Restaurants in Boston
Because it sits on coastline, Boston is a seafood city. New England clam chowder (with clams, potatoes, and onions), baked haddock, lobster rolls, and oyster stew are popular surf dishes. New England boiled dinner (corned beef with cabbage and root vegetables), bulkie rolls, and American chop suey are prevalent turf options. If you want traditionally-prepared Boston seafood, get a table at the Island Creek Oyster Bar on Commonwealth Ave. They have one of the best raw oyster bars in Boston and a menu filled with lobster rolls, oyster sliders, fish and chips, and seafood casserole.
Boston, also home to a big Latino population, is just as likely to serve seafood paella and mofongo as they are clams. Orinoco, with locations in South End, Brookline Village, and Harvard Square, has been voted Boston’s best Latin American restaurant for the past three years. Feast on arepas and empanadas over Sunday brunch. Try Formaggio Kitchen for the best selection of imported cheeses and cured meats in town, or the Hi-Rise Bread Company for baguettes and specialty breads. Some other notable foods to try are Boston baked beans (flavored with maple syrup and bacon) and delicious Boston crème pie.
Lantern-lit restaurant and lounge. Drinks at this pan-Asian restaurant are presented in bamboo-shaped glass tumblers or large clay pots with straws.
Taking its namesake from the Italian word for sea, Mare focuses on using local, organic, and sustainable ingredients, including cultivated shellfish and hormone-free beef, for its coastal Italian menu inspired by the cuisine of the Amalfi Coast.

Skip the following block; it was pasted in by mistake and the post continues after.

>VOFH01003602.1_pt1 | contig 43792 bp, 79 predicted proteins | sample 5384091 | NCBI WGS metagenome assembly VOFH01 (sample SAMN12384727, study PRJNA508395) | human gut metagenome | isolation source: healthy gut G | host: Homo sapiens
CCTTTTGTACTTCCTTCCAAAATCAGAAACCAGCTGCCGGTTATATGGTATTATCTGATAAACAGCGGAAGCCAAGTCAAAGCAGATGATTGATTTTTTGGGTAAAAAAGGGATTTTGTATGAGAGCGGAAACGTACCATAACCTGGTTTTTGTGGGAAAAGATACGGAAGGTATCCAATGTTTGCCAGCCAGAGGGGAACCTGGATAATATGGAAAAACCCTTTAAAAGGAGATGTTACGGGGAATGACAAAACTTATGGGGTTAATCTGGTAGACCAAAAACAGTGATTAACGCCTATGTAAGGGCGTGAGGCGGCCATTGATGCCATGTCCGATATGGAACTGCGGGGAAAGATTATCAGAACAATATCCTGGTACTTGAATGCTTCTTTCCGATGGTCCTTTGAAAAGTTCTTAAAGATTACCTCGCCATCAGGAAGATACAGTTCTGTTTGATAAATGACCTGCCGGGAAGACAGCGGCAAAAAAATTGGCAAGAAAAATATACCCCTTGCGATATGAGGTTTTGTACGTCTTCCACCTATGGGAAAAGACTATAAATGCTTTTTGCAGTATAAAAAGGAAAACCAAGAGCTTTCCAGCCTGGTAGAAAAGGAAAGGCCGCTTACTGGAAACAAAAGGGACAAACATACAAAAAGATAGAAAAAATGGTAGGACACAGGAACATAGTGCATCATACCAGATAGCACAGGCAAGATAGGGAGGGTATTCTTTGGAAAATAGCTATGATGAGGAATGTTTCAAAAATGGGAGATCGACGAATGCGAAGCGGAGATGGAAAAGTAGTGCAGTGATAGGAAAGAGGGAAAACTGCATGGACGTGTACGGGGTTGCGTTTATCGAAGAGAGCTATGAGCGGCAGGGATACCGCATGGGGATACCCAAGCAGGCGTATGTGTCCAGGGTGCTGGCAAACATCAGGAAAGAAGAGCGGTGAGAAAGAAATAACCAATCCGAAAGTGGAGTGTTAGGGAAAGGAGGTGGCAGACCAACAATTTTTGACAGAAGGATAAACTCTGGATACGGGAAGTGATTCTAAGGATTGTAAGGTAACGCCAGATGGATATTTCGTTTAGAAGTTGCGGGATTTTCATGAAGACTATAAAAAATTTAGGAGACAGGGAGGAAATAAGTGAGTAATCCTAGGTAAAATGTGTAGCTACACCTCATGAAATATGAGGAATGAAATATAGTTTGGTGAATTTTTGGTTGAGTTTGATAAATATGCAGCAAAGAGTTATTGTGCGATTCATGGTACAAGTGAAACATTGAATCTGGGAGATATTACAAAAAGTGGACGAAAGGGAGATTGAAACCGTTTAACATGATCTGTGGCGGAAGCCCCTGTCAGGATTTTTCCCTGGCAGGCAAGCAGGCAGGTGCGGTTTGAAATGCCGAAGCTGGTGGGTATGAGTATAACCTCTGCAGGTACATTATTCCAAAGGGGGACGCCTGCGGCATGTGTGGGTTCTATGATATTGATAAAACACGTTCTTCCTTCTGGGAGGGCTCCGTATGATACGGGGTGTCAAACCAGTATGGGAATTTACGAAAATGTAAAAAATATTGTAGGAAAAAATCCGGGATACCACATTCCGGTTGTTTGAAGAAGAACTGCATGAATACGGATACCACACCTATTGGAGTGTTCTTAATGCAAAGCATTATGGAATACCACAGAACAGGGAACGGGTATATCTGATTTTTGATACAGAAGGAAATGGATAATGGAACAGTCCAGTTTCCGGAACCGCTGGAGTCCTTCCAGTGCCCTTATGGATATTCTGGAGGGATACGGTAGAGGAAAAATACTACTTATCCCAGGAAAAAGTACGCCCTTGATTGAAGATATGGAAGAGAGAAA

Aiming to serve simple foods paired with the best wines, Bin 26 Enoteca is the quintessential Italian wine bar. Low lighting fills the sleek interior, where wine labels serve as wallpaper and wine bottles serve as décor.
Serving some of the freshest seafood in Boston, East Ocean City uses the highest quality ingredients to prepare authentic, affordable dishes.
Middle Eastern flavors are the focus of this West Cambridge bakery and café, which specializes in pastries and mezze, or savory small plates. Sofra also sells stuffed flatbreads, shawarma wraps, and several breakfast items including olive oil granola and spiced Persian donuts.
Located in the Garage, a small Harvard Square mall, this quick-service eatery is known for its authentic and affordable Vietnamese cuisine. The dining area is a simple, no-frills space, although it does have ample seating and funnel-shaped lanterns hanging from the ceiling.
Even Boston’s Brahmins go bonkers for this homey neighborhood joint where chef Barry Maiden marries greenmarket sensibility to down-home Appalachian flavors. Haute-cuisine– trained Maiden is an ace with cornmeal-battered oysters and Bourbon-braised pork shoulder.